Transparency, Good Governance and Anti-Corruption Mechanisms

Poor governance and corruption undermine the economies of developing countries as well as the World Bank's core mission of poverty reduction and disproportionately affect the poor. The World Bank has a fiduciary obligation to assure its own shareholders and stakeholders that funds are used for their intended purposes and so seeks to strengthen governance and anti-corruption measures in its borrower countries.

PPPs can be susceptible to corrupt activity if not carefully planned and designed, as with general public procurement. Prevention of corruption requires the integration of anticorruption approaches during project design. This page provides examples of some of the tools that the World Bank and other institutions employ to address the risk of corruption in infrastructure projects. also, go to Anti-Corruption and Freedom of Information Laws for examples of laws in developed and developing countries on this topic.

Another crucial area of reducing corruption in PPPs is by encouraging transparency in the bidding process, contract award and implementation.

The World Bank Group, in collaboration with the Construction Sector Transparency Initiative (CoST) and PPIAF has prepared A Framework for Disclosure in PPP (2015), expanding on a study and report of WBG in 2013 on Disclosure of Project and Contract Information in Public Private Partnerships, part of a larger G20 initiative. 

International Initiatives to Combat Corruption

There are many international initiatives to combat corruption that have direct relevance to infrastructure projects. Click on the following links:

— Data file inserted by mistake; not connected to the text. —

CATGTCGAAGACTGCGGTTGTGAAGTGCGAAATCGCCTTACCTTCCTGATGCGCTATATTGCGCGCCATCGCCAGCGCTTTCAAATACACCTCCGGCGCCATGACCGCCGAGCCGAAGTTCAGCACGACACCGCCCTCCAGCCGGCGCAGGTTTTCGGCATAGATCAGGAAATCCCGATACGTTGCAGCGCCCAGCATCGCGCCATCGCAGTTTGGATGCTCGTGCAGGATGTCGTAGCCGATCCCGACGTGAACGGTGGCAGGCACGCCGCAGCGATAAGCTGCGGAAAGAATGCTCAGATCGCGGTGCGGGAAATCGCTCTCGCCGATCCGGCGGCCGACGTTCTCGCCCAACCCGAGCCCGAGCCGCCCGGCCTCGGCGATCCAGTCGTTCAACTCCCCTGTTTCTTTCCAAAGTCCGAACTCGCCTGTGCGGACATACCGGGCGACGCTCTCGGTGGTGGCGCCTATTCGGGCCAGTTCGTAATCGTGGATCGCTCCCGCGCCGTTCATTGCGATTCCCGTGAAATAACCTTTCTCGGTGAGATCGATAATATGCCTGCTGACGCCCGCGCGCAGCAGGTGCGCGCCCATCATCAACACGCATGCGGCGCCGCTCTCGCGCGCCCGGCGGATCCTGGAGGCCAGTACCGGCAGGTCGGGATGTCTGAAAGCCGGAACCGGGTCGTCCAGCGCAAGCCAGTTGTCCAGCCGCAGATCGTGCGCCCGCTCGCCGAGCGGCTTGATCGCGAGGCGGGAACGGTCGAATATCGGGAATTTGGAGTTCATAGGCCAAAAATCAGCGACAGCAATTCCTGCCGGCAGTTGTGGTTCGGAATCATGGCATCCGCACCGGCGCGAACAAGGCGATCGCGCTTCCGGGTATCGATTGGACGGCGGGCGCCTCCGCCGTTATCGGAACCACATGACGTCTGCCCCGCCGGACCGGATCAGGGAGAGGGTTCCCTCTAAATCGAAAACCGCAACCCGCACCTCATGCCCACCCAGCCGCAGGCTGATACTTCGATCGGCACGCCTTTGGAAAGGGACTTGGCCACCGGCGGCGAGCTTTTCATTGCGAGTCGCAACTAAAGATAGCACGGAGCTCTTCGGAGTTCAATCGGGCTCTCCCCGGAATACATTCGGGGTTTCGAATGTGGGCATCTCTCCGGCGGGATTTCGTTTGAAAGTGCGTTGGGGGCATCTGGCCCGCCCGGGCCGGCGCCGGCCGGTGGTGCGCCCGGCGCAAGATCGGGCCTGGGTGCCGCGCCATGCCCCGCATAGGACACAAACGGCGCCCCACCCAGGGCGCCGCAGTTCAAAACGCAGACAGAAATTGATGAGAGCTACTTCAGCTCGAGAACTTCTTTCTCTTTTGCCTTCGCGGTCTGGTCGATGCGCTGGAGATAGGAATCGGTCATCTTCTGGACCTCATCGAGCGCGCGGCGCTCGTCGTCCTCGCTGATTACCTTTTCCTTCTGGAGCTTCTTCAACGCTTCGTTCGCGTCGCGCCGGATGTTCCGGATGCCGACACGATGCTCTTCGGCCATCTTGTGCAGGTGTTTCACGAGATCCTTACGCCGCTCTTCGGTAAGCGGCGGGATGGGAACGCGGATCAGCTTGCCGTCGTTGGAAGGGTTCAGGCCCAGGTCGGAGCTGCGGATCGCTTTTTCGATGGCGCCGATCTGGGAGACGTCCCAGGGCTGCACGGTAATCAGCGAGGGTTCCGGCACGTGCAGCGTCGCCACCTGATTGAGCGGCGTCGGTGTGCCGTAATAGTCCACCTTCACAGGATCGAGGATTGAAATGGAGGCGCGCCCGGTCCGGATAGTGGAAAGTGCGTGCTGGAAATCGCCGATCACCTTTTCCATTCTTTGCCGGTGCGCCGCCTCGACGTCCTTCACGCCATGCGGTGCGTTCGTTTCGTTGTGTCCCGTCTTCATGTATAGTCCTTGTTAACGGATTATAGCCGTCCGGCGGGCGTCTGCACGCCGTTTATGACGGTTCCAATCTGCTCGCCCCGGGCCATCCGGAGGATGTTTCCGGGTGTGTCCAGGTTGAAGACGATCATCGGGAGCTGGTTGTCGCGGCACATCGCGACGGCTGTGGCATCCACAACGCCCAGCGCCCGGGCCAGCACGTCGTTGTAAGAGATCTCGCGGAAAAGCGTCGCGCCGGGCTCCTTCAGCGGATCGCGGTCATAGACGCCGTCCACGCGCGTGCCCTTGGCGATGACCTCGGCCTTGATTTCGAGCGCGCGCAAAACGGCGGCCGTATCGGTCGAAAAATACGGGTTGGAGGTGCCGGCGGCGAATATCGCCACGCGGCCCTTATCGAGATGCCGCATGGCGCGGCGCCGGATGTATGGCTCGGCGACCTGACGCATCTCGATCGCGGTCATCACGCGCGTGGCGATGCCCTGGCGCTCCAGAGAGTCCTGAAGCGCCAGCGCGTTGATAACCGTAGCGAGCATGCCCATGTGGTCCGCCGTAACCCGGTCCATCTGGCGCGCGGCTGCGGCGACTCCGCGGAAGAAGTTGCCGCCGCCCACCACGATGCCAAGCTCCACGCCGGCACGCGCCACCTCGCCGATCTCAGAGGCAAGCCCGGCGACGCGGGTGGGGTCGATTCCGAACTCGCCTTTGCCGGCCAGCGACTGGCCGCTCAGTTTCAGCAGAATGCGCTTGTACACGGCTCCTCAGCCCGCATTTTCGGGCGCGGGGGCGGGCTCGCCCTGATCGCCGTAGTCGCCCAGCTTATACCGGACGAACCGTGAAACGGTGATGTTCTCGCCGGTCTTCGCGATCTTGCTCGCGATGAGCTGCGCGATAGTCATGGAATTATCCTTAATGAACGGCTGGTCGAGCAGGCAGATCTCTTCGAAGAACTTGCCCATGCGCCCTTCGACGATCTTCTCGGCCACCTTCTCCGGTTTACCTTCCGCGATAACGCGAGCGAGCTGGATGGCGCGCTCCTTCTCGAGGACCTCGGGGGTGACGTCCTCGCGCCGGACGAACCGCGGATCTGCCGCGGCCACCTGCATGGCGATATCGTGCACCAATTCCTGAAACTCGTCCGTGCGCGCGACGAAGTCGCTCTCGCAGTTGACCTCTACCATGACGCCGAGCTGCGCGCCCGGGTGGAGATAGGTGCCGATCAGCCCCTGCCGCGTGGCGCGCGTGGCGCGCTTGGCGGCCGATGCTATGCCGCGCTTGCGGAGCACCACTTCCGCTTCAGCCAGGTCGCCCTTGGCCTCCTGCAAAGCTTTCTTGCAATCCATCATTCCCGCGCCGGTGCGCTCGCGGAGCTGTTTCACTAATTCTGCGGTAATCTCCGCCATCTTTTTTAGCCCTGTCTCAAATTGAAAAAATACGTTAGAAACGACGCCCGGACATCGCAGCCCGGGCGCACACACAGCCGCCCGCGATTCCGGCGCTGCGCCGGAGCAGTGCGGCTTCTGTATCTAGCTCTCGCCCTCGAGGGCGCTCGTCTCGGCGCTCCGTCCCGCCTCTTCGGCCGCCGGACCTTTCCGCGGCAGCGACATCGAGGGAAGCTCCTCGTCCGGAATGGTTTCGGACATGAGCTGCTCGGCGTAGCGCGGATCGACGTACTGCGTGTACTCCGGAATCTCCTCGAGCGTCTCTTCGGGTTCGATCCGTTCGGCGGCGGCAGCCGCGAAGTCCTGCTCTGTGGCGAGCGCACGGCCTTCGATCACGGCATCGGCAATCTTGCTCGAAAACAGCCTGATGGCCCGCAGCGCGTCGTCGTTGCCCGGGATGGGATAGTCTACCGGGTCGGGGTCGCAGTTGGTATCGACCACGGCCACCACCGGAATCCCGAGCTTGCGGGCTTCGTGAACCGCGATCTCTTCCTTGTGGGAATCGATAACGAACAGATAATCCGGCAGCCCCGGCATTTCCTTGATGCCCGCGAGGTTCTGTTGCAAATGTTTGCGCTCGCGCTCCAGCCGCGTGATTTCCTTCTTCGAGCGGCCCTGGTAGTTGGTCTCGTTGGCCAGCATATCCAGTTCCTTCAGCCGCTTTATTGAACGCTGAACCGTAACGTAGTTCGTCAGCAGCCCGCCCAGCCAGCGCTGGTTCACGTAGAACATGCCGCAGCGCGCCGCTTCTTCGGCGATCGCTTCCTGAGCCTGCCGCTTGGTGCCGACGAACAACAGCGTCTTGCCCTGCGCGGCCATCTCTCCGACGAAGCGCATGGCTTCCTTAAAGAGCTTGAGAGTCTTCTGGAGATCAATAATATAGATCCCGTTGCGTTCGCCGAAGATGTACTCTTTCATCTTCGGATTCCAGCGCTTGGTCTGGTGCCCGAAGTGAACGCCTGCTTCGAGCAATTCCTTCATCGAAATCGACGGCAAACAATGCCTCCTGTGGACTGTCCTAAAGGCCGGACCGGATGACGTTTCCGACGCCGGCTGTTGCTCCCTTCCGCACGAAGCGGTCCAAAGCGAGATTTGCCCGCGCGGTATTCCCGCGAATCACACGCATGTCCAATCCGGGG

World Bank Anticorruption Action Plans

How to manage Unsolicited Proposals

Governments may be presented with unsolicited proposals for infrastructure projects by private sector entities. How to respond to unsolicited bids so as to protect transparency in the procurement process and recognize the initiative of the proponent, is typically difficult.

A number of approaches have been developed. For more on this, go to Unsolicited Proposals.

Output Based Aid

Through Output-Based Aid, aid can be conditional on seeing improvements in procurement processes and other initiatives designed to reduce the risk of corruption in Infrastructure projects. For more on this, go to the Global Partnership for Results-Based Approaches (GPRBA), formerly known as the Global Partnership on Output-Based Aid (GPOBA).

Learning and Training

Useful Links

Further Reading

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Updated: March 17, 2022